Sleep Soundly With This Advice

By | May 19, 2016 at 8:18 pm | No comments | Ask The Doctor, Columns

Dr. Kadile, I am having trouble going to sleep. My friend tells me to just have a few beers  before bedtime. What is the best type of alcohol for sleep? – Tony, DHS

Tony, no alcohol is good for sleep. While alcohol can cause drowsiness and sleepiness, it actually disrupts quality sleep by interfering with REM (rapid eye movement) sleep. REM sleep is when we dream and is the restorative part of sleep. Drinking alcohol before bed, is not good. 

Dr. Kadile, how much sleep do I actually need? – Bruce, Rancho Mirage

Bruce, adequate amount of sleep is extremely important for a person’s overall well- being. Poor sleep or not enough sleep adversely affects a person’s health, physically and mentally. The necessary amount of sleep needed varies from individual to individual, but studies have generally agreed that the average amount of time for quality sleep for an adult is seven to eight hours a night. Again, this can vary depending on age, gender and race. For example, my wife needs at least eight hours of sleep a night in order to function, while I can do well on six hours.

Whenever patients see me complaining about difficulty sleeping, I will start off by educating them about proper “sleep hygiene”. Lifestyle modifications are very important when treating insomnia.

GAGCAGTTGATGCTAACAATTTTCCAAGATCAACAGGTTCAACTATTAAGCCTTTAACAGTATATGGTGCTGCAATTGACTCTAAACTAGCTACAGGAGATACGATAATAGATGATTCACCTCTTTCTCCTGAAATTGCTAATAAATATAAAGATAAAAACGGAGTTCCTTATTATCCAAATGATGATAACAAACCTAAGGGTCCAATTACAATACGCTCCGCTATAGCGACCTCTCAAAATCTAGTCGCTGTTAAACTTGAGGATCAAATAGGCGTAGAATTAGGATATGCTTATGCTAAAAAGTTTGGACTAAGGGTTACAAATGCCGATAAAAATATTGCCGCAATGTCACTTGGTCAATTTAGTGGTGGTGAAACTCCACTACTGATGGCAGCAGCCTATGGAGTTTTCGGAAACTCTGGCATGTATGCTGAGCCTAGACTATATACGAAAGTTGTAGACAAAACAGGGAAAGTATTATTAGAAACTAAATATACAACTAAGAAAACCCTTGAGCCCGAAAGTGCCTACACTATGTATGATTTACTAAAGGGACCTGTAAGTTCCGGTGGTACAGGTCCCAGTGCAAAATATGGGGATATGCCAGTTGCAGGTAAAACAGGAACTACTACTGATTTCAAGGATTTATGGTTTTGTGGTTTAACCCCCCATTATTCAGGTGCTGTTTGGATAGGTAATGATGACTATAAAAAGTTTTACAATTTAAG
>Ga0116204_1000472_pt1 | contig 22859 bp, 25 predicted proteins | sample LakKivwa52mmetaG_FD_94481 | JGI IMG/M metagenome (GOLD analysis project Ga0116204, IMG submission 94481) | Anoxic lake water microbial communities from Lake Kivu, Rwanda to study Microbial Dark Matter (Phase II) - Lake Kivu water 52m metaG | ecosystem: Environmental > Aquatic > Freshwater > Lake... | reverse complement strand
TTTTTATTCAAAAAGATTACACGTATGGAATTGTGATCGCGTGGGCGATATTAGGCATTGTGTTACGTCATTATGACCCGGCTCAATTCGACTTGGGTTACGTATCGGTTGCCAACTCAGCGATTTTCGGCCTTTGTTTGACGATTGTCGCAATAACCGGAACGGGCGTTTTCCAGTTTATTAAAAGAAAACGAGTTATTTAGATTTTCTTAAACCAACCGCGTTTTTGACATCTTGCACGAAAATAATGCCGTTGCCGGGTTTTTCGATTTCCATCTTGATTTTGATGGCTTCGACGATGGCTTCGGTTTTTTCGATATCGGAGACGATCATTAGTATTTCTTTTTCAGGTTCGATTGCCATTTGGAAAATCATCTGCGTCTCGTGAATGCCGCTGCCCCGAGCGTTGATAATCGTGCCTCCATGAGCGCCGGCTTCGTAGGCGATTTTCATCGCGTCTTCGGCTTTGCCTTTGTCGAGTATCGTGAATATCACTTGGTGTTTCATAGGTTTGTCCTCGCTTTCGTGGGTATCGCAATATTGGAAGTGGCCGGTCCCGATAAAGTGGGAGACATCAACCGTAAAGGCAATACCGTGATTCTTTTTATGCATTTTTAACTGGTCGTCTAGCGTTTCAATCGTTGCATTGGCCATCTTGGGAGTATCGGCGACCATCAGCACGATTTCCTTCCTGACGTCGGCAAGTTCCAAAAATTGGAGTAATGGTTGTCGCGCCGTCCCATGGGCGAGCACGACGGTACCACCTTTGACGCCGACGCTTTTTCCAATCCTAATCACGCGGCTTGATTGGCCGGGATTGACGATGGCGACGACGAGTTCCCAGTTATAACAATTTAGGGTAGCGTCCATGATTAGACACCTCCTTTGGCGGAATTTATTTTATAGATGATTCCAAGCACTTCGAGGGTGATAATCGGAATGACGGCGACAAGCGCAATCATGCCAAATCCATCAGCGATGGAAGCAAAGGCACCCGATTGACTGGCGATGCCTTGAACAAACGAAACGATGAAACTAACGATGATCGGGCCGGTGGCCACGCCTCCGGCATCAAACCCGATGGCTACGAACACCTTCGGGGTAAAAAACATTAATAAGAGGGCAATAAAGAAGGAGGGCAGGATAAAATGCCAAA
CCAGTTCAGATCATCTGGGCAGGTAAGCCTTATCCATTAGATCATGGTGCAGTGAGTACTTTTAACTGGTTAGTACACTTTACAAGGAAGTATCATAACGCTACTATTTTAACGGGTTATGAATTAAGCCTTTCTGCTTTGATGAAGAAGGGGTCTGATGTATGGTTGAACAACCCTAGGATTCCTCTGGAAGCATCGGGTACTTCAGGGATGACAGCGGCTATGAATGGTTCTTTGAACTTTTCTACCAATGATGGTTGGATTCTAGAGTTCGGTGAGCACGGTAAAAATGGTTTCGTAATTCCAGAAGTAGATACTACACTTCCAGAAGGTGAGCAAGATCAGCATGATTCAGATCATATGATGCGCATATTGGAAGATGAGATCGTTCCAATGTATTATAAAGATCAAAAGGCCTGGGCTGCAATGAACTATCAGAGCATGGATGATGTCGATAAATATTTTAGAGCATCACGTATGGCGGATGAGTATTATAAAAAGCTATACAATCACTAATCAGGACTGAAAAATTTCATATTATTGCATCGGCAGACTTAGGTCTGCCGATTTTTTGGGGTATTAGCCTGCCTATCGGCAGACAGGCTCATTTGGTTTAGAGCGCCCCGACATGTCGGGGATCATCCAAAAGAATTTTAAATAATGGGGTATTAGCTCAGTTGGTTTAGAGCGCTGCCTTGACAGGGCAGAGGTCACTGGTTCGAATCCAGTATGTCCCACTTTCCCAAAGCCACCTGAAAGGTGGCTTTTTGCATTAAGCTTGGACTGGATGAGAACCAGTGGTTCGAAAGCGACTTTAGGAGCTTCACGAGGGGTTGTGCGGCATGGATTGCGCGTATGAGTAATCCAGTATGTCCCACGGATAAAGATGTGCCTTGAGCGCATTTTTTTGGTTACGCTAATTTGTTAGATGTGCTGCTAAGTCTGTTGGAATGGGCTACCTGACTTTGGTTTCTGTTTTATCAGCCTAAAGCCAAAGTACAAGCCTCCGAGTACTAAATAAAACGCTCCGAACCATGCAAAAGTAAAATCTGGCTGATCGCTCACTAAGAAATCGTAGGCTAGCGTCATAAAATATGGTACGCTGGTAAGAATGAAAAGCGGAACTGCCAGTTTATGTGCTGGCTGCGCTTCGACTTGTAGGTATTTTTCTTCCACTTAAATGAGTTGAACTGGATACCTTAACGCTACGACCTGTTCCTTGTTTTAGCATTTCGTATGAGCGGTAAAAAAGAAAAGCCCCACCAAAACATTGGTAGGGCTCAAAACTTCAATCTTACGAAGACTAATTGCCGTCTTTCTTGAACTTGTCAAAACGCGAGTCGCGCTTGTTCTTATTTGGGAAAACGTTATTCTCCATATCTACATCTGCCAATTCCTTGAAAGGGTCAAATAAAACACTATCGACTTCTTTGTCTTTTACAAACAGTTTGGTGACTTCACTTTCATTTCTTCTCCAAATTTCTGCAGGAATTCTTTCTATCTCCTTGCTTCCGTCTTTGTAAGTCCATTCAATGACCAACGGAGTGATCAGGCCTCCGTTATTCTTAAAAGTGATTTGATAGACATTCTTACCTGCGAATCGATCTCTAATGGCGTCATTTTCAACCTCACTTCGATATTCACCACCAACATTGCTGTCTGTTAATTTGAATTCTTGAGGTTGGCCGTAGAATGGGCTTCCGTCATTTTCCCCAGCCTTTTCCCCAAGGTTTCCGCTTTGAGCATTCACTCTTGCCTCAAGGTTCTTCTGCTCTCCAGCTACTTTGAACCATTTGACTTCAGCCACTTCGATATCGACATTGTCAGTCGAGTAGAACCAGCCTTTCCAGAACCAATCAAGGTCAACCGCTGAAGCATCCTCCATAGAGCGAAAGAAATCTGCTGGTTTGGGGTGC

• Establish consistent times when to go to bed and get up, maintain the schedule even on weekends
  • Try and maintain a nightly, relaxing routine before going to bed
  • Create a dark, quiet and cool environment that is conducive for sleep; comfortable mattress, pillow, sheets.
  • Avoid watching television, using a computer or reading in bed
  • Finish eating at least 2-3 hours before going to bed
  • Exercise regularly
  • Avoid caffeine, high carbohydrate and alcohol products close to bedtime.

Dear Dr. Kadile, my husband snores and will sometimes awaken at night. Is it possible that he snores so loud that the noise would wake him up? – Julia, DHS

Julia it is possible that loud snoring may awaken the person doing the snoring, but your husband may also be experiencing obstructive sleep apnea (OSA). OSA is a serious condition that occurs when the throat tissues become blocked preventing adequate breathing. When the breathing gets interrupted, the body will signal you to wake up to resume breathing. If you suspect your husband may have obstructive sleep apnea, he needs to see his doctor for further evaluation which may include a sleep study or seeing a sleep specialist.

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